GDC 2014
Obsidian and Paradox Is a Match for All Eternity

Greg Tito | 22 Mar 2014 18:57
GDC 2014 - RSS 2.0
project eternity temple entrance

The partnership between the two independent companies will allow the Kickstarted Pillars of Eternity flourish, according to CEOs Feargus Urquhart and Fredrik Wester.

Earlier this week, the CEO of Paradox Interactive Fredrik Wester and the CEO of Obsidian Entertainment Feargus Urquhart met on stage and announced their partnership to distribute the RPG Pillars of Eternity. Paradox is mostly known for making its own strategy games like Europa Universalis, but they have a robust publishing arm and a lot of marketing muscle behind them. Obsidian is fresh off the heels of shipping South Park: The Stick of Truth, but the company had no idea how it would fulfill the Kickstarter promise of Eternity on its own. The deal just makes sense for both companies. Obsidian can make the game, spending the $4 million dollars raised on Kickstarter, while Paradox will benefit from future sales by marketing and setting up distribution on channels like Steam and GOG. I spoke with both Wester and Urquhart directly after their announcement at GDC 2014 and they both agreed that this kind of partnership might be the only way a niche game concept like Eternity might actually get installed on players' computers.

"The word 'niche' is an evil word at a lot of the bigger publishers. I've had games rejected because 'this feels too targeted towards a niche.' And welp, isn't that what a genre is?" Urquhart said. That's why he's super excited to work with Paradox. "It's ok to make these games. Would me and Fred love it if ten million people bought Pillars of Eternity? That would be incredible. But our business doesn't depend nor do we have to make decisions based upon games having to sell five million units just to break even."

"I want us to be more crazy with the game concepts that we make," Wester said. "We've had the indie revolution in 2009 to 2012, now the channels are clogged again and people are going back to making these safe bets and safe games. We should be able to make some crazy bets and make some crazy shit."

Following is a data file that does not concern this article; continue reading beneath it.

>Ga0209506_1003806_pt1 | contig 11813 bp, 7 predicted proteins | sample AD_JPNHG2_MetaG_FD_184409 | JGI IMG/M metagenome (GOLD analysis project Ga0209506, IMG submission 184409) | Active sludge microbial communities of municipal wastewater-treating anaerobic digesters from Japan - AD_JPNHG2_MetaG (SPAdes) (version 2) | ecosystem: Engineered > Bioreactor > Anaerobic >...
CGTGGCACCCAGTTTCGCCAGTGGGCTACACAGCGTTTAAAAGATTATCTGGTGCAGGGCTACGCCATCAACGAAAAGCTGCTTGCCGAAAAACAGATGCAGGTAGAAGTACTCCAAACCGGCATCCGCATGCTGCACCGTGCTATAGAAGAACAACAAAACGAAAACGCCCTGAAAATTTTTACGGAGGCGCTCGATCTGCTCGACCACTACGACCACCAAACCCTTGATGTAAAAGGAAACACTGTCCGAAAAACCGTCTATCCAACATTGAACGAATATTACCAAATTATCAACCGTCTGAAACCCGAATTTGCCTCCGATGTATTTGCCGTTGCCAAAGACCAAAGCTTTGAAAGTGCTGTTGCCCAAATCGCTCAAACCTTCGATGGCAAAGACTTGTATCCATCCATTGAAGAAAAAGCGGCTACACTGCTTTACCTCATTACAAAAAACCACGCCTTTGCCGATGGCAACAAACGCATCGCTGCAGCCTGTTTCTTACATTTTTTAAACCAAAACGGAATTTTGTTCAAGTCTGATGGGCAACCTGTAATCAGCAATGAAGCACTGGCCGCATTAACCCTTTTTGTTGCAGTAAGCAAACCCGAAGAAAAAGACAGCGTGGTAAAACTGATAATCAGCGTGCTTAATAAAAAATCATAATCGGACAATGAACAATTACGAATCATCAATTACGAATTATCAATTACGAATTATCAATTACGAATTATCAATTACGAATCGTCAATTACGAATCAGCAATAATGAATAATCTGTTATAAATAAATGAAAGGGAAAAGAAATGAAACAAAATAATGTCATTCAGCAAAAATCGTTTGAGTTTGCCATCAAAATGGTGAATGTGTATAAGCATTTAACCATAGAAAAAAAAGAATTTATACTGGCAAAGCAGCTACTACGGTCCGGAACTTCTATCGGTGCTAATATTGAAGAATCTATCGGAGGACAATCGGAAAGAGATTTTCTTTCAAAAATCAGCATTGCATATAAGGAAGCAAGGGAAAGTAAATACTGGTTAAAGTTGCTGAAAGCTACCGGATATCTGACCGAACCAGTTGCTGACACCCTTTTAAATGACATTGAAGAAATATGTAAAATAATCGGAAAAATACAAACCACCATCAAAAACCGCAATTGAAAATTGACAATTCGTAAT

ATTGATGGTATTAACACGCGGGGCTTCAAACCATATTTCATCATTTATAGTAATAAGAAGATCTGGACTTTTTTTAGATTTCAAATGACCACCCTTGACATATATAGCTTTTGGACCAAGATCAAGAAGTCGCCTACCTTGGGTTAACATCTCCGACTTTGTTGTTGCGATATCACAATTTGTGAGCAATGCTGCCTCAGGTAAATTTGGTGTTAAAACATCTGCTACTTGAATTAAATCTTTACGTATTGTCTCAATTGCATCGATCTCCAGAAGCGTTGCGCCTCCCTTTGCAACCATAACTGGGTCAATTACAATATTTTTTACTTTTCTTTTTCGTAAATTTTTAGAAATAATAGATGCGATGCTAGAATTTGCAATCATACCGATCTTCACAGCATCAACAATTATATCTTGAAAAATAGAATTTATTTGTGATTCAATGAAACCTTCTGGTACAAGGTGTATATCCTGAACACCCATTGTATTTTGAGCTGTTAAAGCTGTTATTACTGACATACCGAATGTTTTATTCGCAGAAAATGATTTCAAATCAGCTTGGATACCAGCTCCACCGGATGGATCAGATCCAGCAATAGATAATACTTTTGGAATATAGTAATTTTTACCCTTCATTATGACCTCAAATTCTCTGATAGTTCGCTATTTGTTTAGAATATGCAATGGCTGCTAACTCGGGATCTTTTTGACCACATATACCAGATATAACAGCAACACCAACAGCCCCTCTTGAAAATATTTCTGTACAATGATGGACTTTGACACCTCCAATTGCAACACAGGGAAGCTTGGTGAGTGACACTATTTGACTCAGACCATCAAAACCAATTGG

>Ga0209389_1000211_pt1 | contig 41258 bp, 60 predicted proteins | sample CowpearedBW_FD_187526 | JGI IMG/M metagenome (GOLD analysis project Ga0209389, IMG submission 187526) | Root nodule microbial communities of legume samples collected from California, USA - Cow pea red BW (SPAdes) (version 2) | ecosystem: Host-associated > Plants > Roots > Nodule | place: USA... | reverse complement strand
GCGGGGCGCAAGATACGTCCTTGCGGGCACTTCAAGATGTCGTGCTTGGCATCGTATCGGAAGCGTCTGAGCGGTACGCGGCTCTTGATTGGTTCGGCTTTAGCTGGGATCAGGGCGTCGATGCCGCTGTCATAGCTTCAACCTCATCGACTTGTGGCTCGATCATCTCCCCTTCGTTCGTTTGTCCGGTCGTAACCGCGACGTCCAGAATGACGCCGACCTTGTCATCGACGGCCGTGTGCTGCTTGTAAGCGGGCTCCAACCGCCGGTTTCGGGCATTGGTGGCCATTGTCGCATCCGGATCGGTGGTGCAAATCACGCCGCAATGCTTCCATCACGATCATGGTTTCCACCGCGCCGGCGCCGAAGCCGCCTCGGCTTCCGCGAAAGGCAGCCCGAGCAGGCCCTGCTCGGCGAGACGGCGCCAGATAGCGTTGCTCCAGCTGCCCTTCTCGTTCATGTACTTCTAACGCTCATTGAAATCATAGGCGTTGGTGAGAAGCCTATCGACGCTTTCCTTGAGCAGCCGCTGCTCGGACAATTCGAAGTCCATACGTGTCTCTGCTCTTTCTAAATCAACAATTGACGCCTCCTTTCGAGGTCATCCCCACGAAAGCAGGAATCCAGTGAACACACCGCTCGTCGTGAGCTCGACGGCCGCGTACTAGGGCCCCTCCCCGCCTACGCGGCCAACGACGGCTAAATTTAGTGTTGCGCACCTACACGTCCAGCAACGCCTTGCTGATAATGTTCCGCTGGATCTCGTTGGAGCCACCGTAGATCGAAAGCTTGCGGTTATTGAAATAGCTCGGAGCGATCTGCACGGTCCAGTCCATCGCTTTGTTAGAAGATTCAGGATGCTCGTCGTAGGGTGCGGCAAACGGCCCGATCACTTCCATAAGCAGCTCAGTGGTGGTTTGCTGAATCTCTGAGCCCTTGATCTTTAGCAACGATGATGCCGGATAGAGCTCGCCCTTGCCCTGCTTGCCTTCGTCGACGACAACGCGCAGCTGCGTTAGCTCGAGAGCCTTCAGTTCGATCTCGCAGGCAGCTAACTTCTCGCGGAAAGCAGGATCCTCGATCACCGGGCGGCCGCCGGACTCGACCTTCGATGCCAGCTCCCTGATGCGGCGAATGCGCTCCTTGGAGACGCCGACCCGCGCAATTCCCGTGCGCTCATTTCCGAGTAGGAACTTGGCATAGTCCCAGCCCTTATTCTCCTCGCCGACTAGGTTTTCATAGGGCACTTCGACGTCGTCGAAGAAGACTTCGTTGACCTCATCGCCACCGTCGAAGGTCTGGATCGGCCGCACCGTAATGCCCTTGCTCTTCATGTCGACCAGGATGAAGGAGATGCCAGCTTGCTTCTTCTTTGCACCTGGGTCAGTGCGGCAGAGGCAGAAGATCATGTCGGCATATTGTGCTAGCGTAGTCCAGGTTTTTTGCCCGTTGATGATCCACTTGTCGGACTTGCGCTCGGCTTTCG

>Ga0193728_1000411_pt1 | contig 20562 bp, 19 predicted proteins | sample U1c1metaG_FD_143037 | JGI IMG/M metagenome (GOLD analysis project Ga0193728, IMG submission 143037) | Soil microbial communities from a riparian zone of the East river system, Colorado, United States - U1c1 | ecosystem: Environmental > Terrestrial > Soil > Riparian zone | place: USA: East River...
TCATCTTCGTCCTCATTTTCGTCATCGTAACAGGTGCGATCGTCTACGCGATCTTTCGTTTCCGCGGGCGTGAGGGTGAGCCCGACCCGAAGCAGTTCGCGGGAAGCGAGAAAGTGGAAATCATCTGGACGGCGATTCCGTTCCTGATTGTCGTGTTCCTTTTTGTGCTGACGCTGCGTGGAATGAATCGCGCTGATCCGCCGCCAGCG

Urquhart has been around the block with working with different publishers like Zenimax, THQ, BioWare and EA on games like Fallout: New Vegas and Knights of the Old Republic II. He described a courting process were everyone is happy, says how this is going to be so fun and the whole situation is really positive. "Then you sign the deal, and everyone is immediately frightened," he said. "We're in a different world now [with Kickstarter] where we can try stuff."

The culture surrounding Kickstarter is still relatively new and developers that have received significant backing like Obsidian and Double Fine are in territory that no game companies have explored. Donating money to a project like Pillars of Eternity may feel like you are signing a complicit agreement with the creators, and bringing in outside help could be construed as a bad thing. Urquhart doesn't think that's the case, and I asked him what he would say to a backer that'd be upset with the partnership with Paradox.

"I would try to convince them that this is a good thing for the game," he said. "This [partnership] allows us to focus and spend every dollar on the game. Let people who do distribution and marketing for a living, do it, instead of us having to split our heads. We didn't want to spend one hour thinking about the game, then the next on distribution. I'm a somewhat eloquent guy, I don't know how to convince people that this really is it. But it really is it. It really is focus. This lets us focus."

For Wester's part, he is clearly thinking beyond Pillars of Eternity to a new golden age of RPGs. "This is a great way for two strong independent companies to focus on what they do best and reach as many people as possible," he said. "If we reach 2 million instead of one million [with Pillars of Eternity], that would be a great achievement. We would build this community and hopefully, make more games like this. Everyone gains from more people being reached because there's a global audience for people who want to play these types of games."

"That's what RPGs are all about," Urquhart said. He talked about how when he was Black Isle and making games like Baldur's Gate and Icewind Dale, they were always talking about how to extend the stories. How to make trilogies. "We want to make Pillars of Eternity as much of a success as possible so we can make bigger stories."

Are you thinking what I'm thinking? Is Pillars of Eternity the first game in a planned trilogy then? Urquhart and Wester laughed. "No," they both said.

RELATED CONTENT
Comments on